A pair of Eurasian Beavers have been returned to the Forest of Dean on Tuesday (July 24) for the first time for around 400 years.

It is expected that the beaver’s activity in the Forest of Dean will improve biodiversity in their new 6.5ha home and may have the potential to reduce local flood risk.

Regular monitoring will continue on site throughout the three-year project to assess these ecosystem benefits.

The release was attended by Environment Secretary, Michael Gove, just as he announced £20,000 of new funding for the Devon trial reintroduction of beavers to understand further the impact of bringing back one of England’s native species.

Environment Secretary, Michael Gove said: “The beaver has a special place in English heritage and the Forest of Dean.

“This release is a fantastic opportunity to develop our understanding of the potential impacts of reintroductions and help this iconic species, 400 years after it was driven to extinction.

“The community of Lydbrook has shown tremendous support for this scheme and the beavers will be a welcome addition to local wildlife.

“The project is an example of our wider approach to enhancing biodiversity. It is another step towards our aim of leaving the environment in a better state for future generations.”

Forestry Commission forest management director, West England Forest District, Kevin Stannard said: “Today’s release of Beavers is a momentous occasion for the Forest of Dean.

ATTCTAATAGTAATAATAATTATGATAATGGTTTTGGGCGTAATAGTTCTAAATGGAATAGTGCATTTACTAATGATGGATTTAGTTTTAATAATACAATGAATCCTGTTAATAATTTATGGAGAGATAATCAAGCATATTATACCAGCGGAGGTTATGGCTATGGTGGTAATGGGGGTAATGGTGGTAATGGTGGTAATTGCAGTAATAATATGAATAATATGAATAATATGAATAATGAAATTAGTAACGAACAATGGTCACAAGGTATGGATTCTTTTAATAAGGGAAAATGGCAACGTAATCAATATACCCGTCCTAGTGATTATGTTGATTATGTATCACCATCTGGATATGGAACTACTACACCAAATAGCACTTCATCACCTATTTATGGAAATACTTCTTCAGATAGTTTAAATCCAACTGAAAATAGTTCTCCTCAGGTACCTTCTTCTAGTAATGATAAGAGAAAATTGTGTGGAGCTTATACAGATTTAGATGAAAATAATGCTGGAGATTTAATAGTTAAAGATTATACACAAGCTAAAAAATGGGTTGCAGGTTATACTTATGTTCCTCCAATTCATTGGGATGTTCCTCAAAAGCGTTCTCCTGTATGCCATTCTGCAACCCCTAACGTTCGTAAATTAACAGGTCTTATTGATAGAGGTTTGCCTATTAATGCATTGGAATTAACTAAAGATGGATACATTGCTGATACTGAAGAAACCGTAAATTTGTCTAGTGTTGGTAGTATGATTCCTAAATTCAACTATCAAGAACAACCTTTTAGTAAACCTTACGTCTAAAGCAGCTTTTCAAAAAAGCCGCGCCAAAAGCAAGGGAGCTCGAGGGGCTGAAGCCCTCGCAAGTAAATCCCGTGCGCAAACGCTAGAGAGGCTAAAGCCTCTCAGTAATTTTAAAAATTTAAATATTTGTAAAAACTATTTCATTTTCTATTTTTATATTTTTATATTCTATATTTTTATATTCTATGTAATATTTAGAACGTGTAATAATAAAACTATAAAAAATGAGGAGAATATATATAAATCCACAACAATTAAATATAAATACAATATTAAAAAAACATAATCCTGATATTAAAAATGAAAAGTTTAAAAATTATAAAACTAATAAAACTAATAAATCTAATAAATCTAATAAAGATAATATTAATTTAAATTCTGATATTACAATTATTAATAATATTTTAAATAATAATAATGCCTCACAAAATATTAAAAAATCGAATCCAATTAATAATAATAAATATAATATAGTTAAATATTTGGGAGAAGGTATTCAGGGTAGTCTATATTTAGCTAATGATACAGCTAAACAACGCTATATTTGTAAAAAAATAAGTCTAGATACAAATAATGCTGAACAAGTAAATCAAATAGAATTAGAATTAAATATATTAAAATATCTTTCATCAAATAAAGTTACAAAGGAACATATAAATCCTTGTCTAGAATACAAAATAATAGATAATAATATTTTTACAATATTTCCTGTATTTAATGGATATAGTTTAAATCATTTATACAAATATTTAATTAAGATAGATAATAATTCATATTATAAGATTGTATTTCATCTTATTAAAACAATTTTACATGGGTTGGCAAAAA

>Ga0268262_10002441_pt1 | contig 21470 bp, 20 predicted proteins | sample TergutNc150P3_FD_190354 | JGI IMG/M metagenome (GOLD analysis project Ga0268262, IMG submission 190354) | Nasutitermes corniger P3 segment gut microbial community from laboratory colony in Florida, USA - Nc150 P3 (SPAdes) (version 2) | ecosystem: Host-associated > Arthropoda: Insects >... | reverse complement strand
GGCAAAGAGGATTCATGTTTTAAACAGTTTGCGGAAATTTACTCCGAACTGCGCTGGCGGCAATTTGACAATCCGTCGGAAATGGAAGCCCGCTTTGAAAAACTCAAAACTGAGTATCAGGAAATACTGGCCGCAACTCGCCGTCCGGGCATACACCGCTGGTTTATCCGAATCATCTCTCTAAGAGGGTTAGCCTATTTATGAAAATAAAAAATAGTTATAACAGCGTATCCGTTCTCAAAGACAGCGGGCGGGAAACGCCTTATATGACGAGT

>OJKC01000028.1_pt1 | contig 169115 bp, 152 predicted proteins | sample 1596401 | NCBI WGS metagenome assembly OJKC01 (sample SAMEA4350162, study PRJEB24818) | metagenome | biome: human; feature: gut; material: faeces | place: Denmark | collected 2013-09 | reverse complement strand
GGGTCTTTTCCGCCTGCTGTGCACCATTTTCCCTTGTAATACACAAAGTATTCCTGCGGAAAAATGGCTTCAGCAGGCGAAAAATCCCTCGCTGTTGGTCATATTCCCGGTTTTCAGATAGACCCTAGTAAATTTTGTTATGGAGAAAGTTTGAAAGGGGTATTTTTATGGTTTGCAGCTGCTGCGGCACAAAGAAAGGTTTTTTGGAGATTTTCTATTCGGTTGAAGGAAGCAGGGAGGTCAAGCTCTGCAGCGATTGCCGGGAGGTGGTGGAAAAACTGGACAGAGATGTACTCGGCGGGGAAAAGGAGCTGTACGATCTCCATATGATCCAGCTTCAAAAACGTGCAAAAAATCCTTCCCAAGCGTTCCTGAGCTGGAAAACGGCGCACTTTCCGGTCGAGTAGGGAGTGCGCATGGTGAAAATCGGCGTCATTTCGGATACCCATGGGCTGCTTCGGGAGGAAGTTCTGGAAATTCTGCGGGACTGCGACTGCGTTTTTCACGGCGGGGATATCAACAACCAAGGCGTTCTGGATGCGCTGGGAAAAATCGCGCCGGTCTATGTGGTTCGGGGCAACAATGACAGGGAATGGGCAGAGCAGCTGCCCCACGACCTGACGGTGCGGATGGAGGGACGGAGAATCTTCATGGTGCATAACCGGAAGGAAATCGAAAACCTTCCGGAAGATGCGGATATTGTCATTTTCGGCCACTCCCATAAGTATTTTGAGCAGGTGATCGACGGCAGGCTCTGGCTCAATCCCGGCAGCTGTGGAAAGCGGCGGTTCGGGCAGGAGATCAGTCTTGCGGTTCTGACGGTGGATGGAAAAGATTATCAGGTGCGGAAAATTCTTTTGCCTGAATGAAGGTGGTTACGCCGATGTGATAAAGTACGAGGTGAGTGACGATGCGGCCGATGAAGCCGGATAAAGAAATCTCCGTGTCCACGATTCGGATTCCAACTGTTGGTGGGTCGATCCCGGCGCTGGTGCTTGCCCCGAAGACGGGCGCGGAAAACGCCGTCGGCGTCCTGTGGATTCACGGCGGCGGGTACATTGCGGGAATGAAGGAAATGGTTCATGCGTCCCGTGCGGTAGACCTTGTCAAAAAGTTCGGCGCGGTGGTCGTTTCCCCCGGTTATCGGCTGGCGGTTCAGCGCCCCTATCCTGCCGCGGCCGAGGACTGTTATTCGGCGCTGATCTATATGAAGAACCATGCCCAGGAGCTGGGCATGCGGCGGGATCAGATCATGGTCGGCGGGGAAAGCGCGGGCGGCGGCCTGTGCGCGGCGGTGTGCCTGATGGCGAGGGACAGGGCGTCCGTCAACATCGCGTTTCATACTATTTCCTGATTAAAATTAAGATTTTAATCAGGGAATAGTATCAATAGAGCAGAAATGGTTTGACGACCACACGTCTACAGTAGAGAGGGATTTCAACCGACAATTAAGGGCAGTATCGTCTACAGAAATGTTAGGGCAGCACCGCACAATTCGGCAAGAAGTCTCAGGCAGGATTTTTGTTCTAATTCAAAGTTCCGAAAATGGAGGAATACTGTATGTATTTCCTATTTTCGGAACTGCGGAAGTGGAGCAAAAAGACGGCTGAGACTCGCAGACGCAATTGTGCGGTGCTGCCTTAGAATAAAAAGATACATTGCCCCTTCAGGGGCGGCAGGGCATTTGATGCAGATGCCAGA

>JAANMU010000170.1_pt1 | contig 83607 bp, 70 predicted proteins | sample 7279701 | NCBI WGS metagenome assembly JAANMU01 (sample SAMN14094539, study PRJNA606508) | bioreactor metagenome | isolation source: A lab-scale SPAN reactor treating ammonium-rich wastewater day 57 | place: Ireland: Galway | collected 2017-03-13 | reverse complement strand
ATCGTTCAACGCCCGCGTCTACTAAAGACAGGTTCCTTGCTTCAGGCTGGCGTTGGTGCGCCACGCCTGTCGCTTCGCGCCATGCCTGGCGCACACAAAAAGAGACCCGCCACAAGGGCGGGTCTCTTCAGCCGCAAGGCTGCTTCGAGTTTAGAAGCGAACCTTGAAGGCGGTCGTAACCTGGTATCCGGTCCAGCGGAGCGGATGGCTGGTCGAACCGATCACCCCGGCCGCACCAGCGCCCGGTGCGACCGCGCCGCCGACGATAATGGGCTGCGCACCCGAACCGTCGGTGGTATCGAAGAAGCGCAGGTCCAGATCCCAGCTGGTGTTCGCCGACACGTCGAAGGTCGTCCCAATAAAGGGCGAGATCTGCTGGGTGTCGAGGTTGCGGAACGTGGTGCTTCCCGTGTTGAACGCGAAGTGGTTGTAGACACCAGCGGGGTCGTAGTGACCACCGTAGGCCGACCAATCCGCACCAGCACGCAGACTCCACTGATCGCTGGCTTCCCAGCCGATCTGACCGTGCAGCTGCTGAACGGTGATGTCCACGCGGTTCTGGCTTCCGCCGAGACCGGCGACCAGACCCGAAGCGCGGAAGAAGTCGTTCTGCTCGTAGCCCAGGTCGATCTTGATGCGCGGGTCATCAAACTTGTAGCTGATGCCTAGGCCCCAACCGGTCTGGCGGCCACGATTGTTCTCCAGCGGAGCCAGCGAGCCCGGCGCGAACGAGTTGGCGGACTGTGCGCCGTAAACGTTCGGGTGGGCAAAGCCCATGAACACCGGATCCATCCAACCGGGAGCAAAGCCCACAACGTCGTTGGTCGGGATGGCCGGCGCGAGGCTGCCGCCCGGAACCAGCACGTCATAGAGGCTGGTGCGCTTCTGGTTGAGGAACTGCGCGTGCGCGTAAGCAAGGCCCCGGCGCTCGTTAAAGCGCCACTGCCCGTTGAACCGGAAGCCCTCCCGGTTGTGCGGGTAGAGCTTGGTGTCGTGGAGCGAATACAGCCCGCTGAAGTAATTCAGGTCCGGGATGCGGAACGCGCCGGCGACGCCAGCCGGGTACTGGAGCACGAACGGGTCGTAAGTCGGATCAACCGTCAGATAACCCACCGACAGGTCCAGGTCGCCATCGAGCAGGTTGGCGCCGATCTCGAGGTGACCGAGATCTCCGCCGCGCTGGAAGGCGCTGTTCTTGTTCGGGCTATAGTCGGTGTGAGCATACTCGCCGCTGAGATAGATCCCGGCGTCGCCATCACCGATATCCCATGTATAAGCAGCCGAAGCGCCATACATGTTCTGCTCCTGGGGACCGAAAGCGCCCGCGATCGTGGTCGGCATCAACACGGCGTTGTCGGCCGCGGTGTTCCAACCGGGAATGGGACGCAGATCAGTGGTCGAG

“We are looking forward to seeing the ecological and hydrological benefits the beavers will bring to the Greathough Brook.”

The Forestry Commission unveiled plans for a trial reintroduction into the Greathough Brook in March 2017.

Since then, Natural England granted Forestry Commission officials a licence to release beavers into a carefully chosen and secure site which is now being used to house the semi-aquatic mammals.

Flood prevention

Hydrological and ecological monitoring on the site is producing valuable scientific data and work is underway to ensure this informs future reintroductions.

Lydbrook has been subjected to several flooding events due to high volumes of water quickly running down the Greathough Brook and into the culvert system.

This trial will identify how the beaver’s dam building behaviour can help to hold larger volumes of water higher upstream in the natural pools and wetlands that will be created within the valley.

The dams are permeable, allowing water to be gradually released downstream and slow the flow of water.

Prof. Richard Brazier, a hydrologist from the University of Exeter said: “We have monitored the hydrology of the Greathough Brook for over a year now and shown quite clearly that the brook contributes to the flooding problems experienced in the village of Lydbrook.

“We now have a unique opportunity to study the impacts of beaver dams on the flood flows from this flashy and flood-prone landscape.

“The study will be a valuable and important opportunity to quantify the benefits that beaver dams might deliver and therefore contribute to natural flood management in an upland, wooded catchment”.

Beavers in Britain

The Eurasian Beaver is a large semi-aquatic native mammal that was once widespread throughout Britain. They were hunted to extinction by the beginning of the 16th century for their meat, fur and scent glands.

Records show that the Greathough Brook was once home to thriving populations of water vole, glow-worms as well as wood white and pearl-bordered fritillary butterflies.

These species depend on light, warm conditions – conditions that can no longer be found with the decline in sheep grazing and shading from trees.

Funding for the Forest of Dean project was secured in part by grants from The Gloucestershire Environmental Trust and Forest Holidays.